Michael, are you sure about the sonata form thing? I do not think the first movement really has any form, partially because it is very hard to write in just about any form over a never-ending repetitive ostinato (I know this from experience) except possibly for variations.

BP

Well, I said it just about qualifies as a sonata-form movement. No other form seems to fit. Tovey describes it as "continuous melody on an enormous scale with elements of development and recapitulation".
It might seem like one continuous melody but formally it can be analysed into the usual first-movement phases with a short coda. The part in the middle where the melody all but vanishes and the triplets fill the air is just like a short development section so that when the rhythmic opening figure is heard again, it feels like a recapitulation.
Robert Simpson called it "the ghost of a sonata movement", and that just about describes it.
When people ask for the "Moonlight Sonata" it is usually the first movement they have in mind. This would be ironic if it were not in sonata form!

Michael

PDG
01-27-2001, 09:19 AM
Despite its definite structure, I tend to think of the adagio as a free-form, fantasy-sonata movement; and, of course, Beethoven titled each op.27 work "almost a fantasy". It`s the presto which finally nails the Moonlight as a bona-fide sonata (difficult to think of moonlight when hearing the presto!). Most people think that the adagio IS the Moonlight Sonata. Everyone knows the adagio, yet almost no one knows the presto. Strange!

Rod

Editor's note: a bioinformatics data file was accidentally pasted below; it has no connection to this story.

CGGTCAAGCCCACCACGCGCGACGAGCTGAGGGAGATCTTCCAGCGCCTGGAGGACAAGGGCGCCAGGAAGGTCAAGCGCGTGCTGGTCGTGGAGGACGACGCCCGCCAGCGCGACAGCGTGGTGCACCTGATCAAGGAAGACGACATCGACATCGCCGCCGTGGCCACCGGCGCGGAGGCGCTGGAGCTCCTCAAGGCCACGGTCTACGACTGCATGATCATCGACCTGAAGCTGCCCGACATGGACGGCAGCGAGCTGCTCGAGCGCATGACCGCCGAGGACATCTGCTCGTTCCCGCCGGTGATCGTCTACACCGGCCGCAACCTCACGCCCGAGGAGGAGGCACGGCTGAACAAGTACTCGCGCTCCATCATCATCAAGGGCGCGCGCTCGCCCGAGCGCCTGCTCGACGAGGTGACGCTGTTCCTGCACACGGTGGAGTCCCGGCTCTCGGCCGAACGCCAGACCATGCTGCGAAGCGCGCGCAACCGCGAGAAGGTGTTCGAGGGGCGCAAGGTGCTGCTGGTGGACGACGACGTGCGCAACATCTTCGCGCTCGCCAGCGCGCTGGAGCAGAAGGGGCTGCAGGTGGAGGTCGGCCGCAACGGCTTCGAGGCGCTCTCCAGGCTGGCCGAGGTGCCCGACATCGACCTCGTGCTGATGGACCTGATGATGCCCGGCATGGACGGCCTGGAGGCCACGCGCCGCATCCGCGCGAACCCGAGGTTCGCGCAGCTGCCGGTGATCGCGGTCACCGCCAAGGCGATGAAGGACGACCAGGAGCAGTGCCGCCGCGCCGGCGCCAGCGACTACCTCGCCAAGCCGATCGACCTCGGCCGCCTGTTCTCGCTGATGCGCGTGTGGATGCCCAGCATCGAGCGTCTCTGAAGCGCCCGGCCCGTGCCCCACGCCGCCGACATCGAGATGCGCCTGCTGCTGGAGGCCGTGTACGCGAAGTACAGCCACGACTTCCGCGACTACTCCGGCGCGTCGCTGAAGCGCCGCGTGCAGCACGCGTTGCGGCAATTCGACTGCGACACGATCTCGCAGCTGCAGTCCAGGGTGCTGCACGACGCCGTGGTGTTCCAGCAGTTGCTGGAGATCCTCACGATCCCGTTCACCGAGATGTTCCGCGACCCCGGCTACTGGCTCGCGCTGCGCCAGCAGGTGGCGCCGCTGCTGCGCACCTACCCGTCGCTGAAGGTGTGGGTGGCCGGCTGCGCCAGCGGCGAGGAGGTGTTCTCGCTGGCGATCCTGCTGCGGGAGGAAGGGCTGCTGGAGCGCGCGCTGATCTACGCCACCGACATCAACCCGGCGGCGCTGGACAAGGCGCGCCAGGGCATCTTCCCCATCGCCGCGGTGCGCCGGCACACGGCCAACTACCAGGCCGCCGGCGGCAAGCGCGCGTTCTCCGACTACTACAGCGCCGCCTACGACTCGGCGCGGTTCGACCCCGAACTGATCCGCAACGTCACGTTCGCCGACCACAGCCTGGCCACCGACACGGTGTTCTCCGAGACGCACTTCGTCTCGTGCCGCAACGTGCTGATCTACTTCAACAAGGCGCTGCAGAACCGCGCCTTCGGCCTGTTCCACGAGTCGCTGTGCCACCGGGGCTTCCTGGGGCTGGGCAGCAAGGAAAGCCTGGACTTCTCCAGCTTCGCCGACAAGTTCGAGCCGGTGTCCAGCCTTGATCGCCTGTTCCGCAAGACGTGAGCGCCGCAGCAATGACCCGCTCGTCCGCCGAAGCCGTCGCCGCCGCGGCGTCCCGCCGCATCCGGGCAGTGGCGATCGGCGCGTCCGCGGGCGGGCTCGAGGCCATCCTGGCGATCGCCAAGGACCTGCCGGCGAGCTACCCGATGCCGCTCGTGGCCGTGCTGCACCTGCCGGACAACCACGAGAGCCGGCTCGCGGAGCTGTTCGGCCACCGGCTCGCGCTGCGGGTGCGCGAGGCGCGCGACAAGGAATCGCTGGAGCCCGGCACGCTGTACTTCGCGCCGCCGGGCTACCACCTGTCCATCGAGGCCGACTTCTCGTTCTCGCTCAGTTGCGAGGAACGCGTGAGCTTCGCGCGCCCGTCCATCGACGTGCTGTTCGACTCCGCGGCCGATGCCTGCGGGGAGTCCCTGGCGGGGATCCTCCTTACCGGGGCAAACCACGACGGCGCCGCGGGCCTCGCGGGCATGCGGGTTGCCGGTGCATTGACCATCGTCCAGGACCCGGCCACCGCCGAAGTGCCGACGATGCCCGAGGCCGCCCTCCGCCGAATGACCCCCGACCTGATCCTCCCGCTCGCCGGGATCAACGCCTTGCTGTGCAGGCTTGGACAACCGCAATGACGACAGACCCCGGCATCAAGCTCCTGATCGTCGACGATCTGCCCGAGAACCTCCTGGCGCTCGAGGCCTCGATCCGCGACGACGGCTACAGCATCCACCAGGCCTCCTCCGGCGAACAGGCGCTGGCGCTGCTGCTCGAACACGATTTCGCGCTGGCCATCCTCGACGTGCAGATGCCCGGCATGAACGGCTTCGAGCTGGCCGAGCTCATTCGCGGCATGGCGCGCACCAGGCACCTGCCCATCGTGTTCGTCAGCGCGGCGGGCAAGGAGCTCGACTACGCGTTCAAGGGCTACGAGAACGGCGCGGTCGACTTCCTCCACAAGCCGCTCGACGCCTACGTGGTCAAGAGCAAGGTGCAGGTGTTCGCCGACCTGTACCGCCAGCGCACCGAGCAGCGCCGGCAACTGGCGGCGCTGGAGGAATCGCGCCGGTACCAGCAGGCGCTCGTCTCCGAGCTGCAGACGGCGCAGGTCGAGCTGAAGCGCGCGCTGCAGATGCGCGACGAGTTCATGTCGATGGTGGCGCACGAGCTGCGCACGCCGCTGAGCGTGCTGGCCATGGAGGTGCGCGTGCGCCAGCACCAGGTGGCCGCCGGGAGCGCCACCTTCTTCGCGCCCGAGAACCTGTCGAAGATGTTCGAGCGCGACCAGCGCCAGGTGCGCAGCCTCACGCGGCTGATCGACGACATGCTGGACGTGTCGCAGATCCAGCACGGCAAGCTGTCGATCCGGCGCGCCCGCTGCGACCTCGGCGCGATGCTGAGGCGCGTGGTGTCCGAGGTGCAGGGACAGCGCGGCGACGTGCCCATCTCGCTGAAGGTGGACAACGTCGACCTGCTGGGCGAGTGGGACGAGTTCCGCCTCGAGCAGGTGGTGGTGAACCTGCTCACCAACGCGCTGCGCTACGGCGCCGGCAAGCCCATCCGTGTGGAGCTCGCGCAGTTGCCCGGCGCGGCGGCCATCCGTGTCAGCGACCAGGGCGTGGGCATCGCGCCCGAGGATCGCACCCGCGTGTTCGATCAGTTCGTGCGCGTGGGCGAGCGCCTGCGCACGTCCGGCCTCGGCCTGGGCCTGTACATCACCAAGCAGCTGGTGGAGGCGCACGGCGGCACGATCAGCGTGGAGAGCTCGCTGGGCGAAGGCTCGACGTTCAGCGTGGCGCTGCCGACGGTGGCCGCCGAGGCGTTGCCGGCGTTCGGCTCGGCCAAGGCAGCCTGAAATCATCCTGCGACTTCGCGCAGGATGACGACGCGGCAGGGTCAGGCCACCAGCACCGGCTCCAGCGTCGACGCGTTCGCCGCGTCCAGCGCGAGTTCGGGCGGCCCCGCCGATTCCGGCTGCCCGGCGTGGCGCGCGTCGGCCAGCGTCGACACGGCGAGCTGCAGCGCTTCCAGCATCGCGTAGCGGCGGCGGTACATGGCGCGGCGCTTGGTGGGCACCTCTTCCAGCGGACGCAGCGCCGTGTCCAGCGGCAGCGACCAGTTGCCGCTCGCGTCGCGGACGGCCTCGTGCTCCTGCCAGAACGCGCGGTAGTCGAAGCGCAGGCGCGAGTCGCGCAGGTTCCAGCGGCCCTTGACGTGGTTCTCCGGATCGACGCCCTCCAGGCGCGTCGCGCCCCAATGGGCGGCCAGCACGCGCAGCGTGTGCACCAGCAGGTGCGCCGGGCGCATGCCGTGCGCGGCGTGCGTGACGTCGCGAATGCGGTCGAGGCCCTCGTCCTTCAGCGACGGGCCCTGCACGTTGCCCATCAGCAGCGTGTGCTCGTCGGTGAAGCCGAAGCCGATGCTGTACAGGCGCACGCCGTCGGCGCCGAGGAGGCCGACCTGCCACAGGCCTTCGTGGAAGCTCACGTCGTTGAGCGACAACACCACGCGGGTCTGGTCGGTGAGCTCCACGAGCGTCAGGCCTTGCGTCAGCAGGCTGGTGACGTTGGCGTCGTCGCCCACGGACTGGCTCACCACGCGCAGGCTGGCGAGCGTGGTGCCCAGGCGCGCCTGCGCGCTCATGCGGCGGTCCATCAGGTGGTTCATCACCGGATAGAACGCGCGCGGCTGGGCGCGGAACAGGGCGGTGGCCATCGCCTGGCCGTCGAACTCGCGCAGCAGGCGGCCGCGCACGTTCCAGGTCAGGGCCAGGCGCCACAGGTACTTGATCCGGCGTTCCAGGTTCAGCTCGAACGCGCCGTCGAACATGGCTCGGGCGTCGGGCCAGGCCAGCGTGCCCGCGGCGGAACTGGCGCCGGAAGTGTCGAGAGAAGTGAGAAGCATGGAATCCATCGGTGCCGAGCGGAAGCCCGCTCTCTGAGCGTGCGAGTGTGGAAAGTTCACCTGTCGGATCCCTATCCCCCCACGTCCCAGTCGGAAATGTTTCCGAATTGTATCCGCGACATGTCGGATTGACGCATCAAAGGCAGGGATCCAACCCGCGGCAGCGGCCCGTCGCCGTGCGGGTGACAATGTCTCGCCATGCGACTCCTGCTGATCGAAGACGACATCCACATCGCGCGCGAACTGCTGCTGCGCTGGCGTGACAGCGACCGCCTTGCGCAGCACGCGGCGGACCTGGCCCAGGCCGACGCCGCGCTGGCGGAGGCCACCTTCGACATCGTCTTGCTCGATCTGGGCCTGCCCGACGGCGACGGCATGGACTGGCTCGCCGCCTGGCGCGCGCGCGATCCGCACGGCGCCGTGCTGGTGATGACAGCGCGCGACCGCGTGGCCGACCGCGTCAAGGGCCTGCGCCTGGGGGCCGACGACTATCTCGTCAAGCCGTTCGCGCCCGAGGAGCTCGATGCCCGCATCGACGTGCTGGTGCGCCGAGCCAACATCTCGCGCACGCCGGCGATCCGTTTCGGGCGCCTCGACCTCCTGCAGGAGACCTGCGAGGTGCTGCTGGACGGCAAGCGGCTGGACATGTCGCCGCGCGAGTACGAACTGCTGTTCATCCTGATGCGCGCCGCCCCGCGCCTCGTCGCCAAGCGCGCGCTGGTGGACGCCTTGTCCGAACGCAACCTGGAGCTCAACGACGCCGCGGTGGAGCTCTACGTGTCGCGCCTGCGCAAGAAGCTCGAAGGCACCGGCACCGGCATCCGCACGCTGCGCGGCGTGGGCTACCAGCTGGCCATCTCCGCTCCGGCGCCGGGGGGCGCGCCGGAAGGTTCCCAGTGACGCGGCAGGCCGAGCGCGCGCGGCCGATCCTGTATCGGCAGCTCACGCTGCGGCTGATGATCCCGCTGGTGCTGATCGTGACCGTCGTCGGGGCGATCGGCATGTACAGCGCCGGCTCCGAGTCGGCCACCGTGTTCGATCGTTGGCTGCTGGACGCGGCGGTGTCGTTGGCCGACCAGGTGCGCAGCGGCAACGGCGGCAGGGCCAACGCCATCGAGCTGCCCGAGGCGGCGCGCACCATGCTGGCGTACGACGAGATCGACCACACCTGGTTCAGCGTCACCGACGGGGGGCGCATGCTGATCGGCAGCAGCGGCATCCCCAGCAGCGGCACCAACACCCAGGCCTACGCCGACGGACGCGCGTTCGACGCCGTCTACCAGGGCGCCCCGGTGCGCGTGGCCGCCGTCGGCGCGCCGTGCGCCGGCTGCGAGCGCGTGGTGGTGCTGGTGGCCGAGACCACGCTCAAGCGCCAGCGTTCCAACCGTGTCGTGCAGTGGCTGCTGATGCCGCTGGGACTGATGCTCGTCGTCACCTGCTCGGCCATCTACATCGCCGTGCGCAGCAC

01-27-2001, 09:38 AM
Originally posted by PDG:
Everyone knows the adagio, yet almost no one knows the presto. Strange!

And isn't there a third movement in there somewhere?

Rod

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"If I were but of noble birth..." - Rod Corkin

Peter
01-27-2001, 11:28 AM
Originally posted by Rod:
And isn't there a third movement in there somewhere?

Rod



And what a gem of a movement it is ! The Allegretto I mean.

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'Man know thyself'

Rod
01-27-2001, 03:37 PM
Originally posted by Peter:
And what a gem of a movement it is ! The Allegretto I mean.


From what I have heard, it is this movement that presents the greatest challenge to the interpreter in op27/2. Either too superficial or too heavy.

Rod

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"If I were but of noble birth..." - Rod Corkin

pentatonika
12-31-2005, 06:54 AM
Some members on this thread seem to be confused about the tempo markings. On my score, the minuet movement is marked Allegretto and the third movement is marked Presto agitato.